Health care has loved its hierarchies, monopolies, and privileged spaces. The nursing profession is pushing for a renegotiated order that breaks down the "silo" mentality and gains purchase on the power of the dominant profession of medicine—an order marked by shared authority and accountability. Today’s market forces, pressing for better care, better health, and reduced costs, are demanding efficiency through collaboration among groups who previously rarely considered themselves equals.
Optimizing scope of practice
The leading message from the Institute of Medicine’s 2010 report, "The Future of Nursing: Leading Change, Advancing Health," is that nurses should practice to the full extent of their education and training. In effect, all healthcare professionals and assistive personnel should provide care that takes full advantage of their knowledge, skills, and abilities to meet patient preferences and needs in a particular situation. Also, the least expensive caregiver should be first in line to provide care within her or his domain.
Advanced practice registered nurses (APRNs) are making gains in changing state nurse practice acts and regulations to counter the suppression of their scope of practice and enable greater access to primary care across the United States. Numerous studies demonstrating the value of care provided by nurse practitioners, in terms of equivalent quality and economic efficiencies, constitute a strong offense in breaking the monopoly held by medicine.
Blurring the boundaries
Professional boundaries codified in laws and regulations have established a traditional division of labor. Today we rebuff those boundaries, insisting on entering the space where there’s overlap of knowledge and skills, especially with physicians. The resistance we feel from physicians is expected as dominant groups seek to remain dominant, resisting standardization and popularization of care techniques.
Nurses, too, have secured boundaries, resisting intrusions of other healthcare providers. But as we realize the shift from cooperation to collaboration, from gatekeeping to sharing, and from solo expert practice to partnerships, we sense an urgency to blur the lines between nursing and allied disciplines. The new rules of engagement call for teamwork and mutual trust with partners who possess complementary skills and knowledge.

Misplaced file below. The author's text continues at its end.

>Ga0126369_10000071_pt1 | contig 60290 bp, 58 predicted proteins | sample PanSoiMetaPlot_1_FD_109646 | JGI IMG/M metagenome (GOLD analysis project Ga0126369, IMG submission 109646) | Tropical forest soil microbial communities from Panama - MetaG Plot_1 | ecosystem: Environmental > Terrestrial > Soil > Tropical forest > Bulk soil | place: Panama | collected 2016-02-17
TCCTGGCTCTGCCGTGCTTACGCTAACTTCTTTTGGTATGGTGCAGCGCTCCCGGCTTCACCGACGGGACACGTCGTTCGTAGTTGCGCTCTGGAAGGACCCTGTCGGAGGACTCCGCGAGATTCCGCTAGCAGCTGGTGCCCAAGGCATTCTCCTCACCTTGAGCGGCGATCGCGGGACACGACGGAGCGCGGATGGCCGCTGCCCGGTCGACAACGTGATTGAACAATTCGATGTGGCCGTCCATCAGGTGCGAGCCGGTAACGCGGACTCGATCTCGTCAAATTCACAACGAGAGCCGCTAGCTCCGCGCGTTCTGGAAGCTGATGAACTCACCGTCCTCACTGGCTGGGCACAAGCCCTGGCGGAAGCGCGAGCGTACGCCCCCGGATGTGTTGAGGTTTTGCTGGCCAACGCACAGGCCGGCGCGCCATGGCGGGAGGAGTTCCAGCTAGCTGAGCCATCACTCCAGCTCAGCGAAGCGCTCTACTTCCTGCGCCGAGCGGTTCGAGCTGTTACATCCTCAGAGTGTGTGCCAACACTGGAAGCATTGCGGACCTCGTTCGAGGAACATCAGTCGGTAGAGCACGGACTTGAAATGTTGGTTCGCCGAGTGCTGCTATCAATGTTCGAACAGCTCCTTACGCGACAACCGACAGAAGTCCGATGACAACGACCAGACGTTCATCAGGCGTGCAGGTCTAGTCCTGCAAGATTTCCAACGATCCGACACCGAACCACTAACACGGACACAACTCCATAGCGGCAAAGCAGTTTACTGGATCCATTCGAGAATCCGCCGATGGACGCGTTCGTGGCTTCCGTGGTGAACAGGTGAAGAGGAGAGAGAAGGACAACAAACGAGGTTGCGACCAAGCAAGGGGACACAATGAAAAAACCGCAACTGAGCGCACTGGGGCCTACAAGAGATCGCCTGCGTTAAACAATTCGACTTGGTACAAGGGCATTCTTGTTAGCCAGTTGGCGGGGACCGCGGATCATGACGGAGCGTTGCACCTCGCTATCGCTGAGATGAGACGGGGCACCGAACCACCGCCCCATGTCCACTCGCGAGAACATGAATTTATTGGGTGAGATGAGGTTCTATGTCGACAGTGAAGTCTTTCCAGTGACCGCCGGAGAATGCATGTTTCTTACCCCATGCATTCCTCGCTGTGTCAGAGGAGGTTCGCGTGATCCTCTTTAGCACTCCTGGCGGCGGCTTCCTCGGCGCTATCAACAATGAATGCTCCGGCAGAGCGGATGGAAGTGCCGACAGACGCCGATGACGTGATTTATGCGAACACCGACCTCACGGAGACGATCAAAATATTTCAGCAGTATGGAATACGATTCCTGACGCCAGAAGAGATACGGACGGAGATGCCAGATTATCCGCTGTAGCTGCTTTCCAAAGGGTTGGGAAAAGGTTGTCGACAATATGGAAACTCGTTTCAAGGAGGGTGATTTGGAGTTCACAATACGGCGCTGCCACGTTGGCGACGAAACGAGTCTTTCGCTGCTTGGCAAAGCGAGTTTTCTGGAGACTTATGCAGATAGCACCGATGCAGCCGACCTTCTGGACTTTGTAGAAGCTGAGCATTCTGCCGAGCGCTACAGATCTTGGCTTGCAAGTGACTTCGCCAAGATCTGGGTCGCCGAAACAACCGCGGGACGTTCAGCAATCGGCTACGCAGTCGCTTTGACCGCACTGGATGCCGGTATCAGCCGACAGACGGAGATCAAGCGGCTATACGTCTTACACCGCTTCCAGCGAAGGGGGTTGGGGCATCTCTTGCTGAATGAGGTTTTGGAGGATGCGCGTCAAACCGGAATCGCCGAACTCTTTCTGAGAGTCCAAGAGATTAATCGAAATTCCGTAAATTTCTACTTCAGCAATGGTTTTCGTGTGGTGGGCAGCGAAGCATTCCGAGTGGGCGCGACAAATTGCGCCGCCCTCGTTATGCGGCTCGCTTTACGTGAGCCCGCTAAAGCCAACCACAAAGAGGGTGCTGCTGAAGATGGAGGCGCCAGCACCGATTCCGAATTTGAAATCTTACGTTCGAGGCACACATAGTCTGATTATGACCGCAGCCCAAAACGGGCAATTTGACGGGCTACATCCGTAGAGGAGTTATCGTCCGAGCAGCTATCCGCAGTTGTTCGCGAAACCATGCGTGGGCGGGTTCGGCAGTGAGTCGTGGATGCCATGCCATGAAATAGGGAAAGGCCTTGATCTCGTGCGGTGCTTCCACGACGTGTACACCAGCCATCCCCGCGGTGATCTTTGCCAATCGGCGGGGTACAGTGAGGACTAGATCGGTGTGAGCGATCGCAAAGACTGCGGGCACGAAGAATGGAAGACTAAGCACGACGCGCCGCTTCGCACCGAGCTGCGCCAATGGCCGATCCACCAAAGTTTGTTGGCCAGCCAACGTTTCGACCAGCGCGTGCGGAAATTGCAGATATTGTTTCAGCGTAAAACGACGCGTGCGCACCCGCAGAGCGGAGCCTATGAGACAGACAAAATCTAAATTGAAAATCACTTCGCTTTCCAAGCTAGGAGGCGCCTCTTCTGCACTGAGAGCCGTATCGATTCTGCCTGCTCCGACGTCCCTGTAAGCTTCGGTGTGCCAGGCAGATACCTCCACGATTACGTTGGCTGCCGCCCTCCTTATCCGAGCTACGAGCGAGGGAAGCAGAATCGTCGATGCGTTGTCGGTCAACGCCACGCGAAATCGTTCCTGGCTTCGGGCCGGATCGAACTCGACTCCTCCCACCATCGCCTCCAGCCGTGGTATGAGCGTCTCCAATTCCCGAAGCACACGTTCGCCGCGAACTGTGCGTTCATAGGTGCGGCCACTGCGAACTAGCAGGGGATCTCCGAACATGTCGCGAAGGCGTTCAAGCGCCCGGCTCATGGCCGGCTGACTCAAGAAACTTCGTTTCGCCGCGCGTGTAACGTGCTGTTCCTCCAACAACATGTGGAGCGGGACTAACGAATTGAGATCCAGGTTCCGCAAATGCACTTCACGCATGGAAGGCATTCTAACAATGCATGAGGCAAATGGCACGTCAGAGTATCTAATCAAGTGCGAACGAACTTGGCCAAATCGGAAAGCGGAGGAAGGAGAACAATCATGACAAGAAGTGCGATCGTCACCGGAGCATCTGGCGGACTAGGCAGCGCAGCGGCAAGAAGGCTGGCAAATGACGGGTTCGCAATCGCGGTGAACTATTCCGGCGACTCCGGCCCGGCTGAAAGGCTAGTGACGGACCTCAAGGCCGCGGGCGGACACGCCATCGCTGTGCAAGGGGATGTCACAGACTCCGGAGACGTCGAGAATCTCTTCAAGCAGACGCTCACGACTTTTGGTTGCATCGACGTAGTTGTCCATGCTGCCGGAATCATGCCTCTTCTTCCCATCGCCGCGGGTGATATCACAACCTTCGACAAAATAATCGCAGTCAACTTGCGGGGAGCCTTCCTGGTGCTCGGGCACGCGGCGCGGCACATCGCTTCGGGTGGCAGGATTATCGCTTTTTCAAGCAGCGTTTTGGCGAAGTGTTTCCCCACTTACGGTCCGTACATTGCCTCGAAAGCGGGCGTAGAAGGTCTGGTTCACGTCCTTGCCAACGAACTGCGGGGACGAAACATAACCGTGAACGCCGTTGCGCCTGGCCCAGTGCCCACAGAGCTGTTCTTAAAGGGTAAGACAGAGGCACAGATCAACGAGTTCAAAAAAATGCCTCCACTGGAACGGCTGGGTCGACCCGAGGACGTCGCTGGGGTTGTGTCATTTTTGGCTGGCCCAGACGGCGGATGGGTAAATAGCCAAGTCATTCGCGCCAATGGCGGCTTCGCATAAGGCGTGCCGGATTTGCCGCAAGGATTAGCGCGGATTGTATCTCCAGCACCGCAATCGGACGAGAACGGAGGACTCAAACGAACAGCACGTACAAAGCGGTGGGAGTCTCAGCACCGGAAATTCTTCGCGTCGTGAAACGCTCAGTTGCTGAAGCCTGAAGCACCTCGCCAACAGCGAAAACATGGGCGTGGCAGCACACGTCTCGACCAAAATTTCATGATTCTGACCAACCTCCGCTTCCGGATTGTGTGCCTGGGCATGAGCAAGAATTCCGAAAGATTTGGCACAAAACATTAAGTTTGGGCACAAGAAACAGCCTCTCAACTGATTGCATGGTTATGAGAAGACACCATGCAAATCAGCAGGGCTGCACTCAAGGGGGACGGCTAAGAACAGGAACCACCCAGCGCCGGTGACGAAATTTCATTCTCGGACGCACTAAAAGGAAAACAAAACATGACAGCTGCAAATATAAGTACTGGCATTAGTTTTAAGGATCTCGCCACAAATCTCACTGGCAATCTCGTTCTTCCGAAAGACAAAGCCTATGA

"Practice at the top of one’s education and license"
Nurses have always relied on others to assist in the delivery of nursing care. As coordinators of patient-centered care, our challenge is to embrace others—professionals, assistive personnel, and family caregivers—so that each team member frees up the time of another to respond to more complex patient needs based on their specialized skills. This vertical substitution, or skills escalation, is a key concept in allowing nurses and other professionals to practice to their full scope. Some nurses have demonstrated resistance to these changes, perhaps based on concerns about safety, loss of identity, lack of knowledge of other disciplines, or fear of delegation and the associated responsibility. As we seek to "practice at the top of our license" (or to the full extent of our education and training), we should actively support our colleagues doing the same.
Expanding roles and minds
Care teams have evolved despite entrenched roles and boundaries. Navigators, diabetes educators, and case managers come from a variety of disciplines. Pharmacists perform medication reconciliation, administer
vaccinations, and manage anticoagulation. Physical therapists provide independent assessments and noninvasive treatments. Nursing assistants and medical assistants perform a broader array of services in various settings using protocols under the supervision of a nurse or physician. Community health workers decrease use of costly emergency care and prevent hospitalizations as the first point of access for those who need primary care or help in managing chronic diseases. Myriad disciplines provide behavioral health care in an underserved sector of our industry. Family members protect loved ones’ airways, manage indwelling catheters, change dressings, and prepare feedings at home.
Nurses can help lead the transformation of health care by opening our minds and role-modeling a new egalitarianism that promotes the best use of each provider. Florence Nightingale offered these words of wisdom: "Let whoever is in charge keep this simple question in her head—(not, how can I always do this right thing myself, but) how can I provide for the right thing to be always done?" This is a lesson for nurses, physicians, and all of our other healthcare colleagues.
Pamela F. Cipriano, PhD, RN, NEA-BC, FAAN